Sharing Pasifika Cultures
In 2016 the Tongan Society South Canterbury was created to bring together, support and empower its Tongan community, whānau, family and kainga within its sizeable region. Half a decade later, the Society’s members continue to steadily grow their small, but rising contribution to the South Canterbury region.
Every week, a group of Tongan women living in South Canterbury gather together to share their bonds, traits, enjoyment, gratitude and pride for being from the Kingdom of Tonga.
Led by Sina Latu and Pauline Luyten, the Tongan Society South Canterbury was established in 2016, one of its goals include promoting the culture and sharing it with their wider South Canterbury community.
“We’re a fairly new community and, originally, very isolated,” Sina recalls.
“Our men have to go to work to pay the bills and our women are often alone at home looking after the children. They have to work hard to establish a life of their own.”
Sina was determined to change this by establishing a Women’s Wellness workshop. The women wanted to get together and learn how to sew, weave and making Tongan handicrafts.
“It’s a small group and we managed to get some sewing machines to help our young Tongan women to learn how to sew and make handicrafts,” she recalls.
Word of their craft skills quickly spread as did its popularity. Mothers were bringing their children to do crafts, including the weaving of fine pandanus mats. With facilitators, male members of the community were taught how to read with their children. Many stories were shared and family bonds strengthened.
“We discuss many issues, providing opportunities for those present, with facilitators at hand,” she says.
“It became quite emotional and moving. Another positive aspect was providing healthier lifestyle for our people. It was great that so many of our members were on board. It enabled us to take on initiatives like the Biggest Loser challenge, which lasted for 15 weeks. It steadily grew when more parents joined, which further boosted the project and strengthened our bond as a community and all of our individual families,” she says.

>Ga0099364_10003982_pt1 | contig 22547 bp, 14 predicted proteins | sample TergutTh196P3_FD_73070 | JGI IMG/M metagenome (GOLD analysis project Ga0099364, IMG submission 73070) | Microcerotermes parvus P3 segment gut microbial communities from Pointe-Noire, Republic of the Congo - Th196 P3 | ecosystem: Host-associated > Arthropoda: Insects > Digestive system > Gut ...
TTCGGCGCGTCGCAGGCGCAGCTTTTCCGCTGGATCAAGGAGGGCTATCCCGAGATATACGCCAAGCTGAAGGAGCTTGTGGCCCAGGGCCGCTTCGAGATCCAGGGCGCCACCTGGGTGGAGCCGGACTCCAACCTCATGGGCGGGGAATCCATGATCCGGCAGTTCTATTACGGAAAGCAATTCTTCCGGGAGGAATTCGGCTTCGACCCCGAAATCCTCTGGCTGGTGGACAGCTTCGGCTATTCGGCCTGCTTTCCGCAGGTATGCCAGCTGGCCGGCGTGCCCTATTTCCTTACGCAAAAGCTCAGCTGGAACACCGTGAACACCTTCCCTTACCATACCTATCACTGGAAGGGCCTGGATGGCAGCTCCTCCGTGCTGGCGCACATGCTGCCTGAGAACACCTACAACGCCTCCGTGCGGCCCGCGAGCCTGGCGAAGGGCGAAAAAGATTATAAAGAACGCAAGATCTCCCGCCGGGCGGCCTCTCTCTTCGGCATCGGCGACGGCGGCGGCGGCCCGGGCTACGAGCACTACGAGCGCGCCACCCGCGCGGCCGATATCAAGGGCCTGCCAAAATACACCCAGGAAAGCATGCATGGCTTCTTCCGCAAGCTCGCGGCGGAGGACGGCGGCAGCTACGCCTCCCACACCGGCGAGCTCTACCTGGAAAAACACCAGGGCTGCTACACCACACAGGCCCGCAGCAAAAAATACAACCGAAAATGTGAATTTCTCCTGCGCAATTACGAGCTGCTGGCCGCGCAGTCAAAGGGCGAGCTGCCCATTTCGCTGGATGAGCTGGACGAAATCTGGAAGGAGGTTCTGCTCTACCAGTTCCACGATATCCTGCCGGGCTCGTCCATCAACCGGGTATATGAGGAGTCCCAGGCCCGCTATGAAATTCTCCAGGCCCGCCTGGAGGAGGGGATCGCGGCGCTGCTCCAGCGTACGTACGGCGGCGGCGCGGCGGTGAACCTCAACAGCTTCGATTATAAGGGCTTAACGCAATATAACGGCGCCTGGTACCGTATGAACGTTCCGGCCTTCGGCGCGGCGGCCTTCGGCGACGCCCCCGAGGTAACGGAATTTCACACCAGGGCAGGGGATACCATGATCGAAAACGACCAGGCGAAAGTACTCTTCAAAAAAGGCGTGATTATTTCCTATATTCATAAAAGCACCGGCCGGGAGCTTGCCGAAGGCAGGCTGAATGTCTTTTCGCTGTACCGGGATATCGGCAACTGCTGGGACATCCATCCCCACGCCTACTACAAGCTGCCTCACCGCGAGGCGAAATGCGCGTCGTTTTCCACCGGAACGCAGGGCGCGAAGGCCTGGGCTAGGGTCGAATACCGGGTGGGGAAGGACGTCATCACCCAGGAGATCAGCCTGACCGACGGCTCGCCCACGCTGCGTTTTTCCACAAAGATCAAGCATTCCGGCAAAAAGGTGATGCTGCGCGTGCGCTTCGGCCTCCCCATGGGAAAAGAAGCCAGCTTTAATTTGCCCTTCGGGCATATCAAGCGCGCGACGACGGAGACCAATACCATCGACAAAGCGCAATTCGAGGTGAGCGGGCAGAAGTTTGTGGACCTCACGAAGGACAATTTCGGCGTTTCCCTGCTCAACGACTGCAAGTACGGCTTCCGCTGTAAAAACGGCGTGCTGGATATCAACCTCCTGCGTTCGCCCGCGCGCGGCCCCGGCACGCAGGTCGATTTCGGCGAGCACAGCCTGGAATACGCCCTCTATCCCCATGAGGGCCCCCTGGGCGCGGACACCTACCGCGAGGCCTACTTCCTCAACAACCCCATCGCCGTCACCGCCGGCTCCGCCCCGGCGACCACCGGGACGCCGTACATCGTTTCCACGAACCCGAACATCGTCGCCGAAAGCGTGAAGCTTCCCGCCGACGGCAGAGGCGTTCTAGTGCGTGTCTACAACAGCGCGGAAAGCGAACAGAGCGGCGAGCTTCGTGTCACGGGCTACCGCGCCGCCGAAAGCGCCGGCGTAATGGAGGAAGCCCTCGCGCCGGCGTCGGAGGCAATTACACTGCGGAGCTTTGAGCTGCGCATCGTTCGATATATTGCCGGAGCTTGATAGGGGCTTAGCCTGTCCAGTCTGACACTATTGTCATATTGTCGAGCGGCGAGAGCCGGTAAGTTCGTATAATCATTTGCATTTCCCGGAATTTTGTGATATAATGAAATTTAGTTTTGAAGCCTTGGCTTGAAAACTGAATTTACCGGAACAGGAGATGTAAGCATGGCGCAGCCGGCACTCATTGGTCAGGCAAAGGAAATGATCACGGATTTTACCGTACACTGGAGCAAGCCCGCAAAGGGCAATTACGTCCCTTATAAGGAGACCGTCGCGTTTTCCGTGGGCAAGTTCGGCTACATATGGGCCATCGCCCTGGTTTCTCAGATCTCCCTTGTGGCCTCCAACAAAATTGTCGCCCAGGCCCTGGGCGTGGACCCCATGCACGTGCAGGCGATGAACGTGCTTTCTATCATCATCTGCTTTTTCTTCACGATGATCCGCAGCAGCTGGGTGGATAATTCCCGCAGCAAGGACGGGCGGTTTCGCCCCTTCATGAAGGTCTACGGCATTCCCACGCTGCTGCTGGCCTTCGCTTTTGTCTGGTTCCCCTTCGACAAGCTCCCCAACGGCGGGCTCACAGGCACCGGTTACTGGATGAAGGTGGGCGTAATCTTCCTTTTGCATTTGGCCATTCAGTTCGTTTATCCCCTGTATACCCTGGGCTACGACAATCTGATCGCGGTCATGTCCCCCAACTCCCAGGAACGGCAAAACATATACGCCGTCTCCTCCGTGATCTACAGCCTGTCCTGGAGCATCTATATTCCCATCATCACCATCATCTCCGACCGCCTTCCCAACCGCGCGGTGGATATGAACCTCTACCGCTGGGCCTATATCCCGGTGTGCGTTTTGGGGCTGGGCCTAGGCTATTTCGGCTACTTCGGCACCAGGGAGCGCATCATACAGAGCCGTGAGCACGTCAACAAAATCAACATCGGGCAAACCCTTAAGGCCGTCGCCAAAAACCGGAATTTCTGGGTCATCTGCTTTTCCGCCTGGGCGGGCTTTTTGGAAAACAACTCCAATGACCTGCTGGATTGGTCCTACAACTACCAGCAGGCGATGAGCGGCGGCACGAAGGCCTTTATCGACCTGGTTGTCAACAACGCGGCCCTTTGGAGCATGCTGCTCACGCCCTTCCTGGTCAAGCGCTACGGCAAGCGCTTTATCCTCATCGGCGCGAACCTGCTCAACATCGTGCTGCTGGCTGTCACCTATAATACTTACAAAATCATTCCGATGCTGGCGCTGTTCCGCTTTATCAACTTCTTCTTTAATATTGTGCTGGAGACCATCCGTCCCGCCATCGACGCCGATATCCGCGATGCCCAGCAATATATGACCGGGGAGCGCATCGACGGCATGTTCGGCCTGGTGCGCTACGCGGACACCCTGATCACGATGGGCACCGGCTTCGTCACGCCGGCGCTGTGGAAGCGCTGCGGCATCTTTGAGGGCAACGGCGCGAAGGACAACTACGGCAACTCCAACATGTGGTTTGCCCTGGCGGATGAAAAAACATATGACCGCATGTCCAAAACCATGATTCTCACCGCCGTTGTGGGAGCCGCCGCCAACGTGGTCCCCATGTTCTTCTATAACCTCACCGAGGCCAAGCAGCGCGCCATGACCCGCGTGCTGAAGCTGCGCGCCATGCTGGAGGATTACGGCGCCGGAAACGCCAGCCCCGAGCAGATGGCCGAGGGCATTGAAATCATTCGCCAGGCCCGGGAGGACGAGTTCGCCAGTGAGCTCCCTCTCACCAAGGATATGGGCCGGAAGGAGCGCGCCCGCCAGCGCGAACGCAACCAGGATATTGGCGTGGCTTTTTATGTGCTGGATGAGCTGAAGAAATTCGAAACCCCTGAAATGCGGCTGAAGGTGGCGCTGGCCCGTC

“The initiative also provided the motivation to cut out fizzy drinks altogether, encouraging our community to drink water instead. That also made a difference for the better by saving money and boosting their health as well.”
There are approximately 300 Tongans living in South Canterbury, a region that’s growing with more, due to work in the primary industries and Pacific rugby players joining provincial teams.
The motto for the Tongan Society South Canterbury is:
“Bringing our communities together, both Tongan and non-Tongan, within South Canterbury, celebrating our Tongan community's successes, being strong in Tongan culture while navigating the waves of living in Aotearoa New Zealand, and empowering through education, learning and support in a safe and comfortable space.”
The training is based on the Nga Vaka o Kaiga Tapu's Tongan conceptual framework, Fofola e fala ka e talanoa e kainga (laying out the mat for families to dialogue), which is a metaphor for Tongan culture and values on foundation of faith-based principles. It is supported by MSD Community, Capability & Resilience Fund CCRF.
For more information on the Nga Vaka o Kaiga Tapu's conceptual frameworks click HERE
Shared Pacific values underpin Pasefika Proud
Our vision and approach are underpinned by the following shared Pacific values, which help to nurture and sustain family and community wellbeing. They are protective factors for Pacific peoples: LOVE | FAMILY | COLLECTIVE | RESPECT | SPIRITUALITY | RECIPROCITY.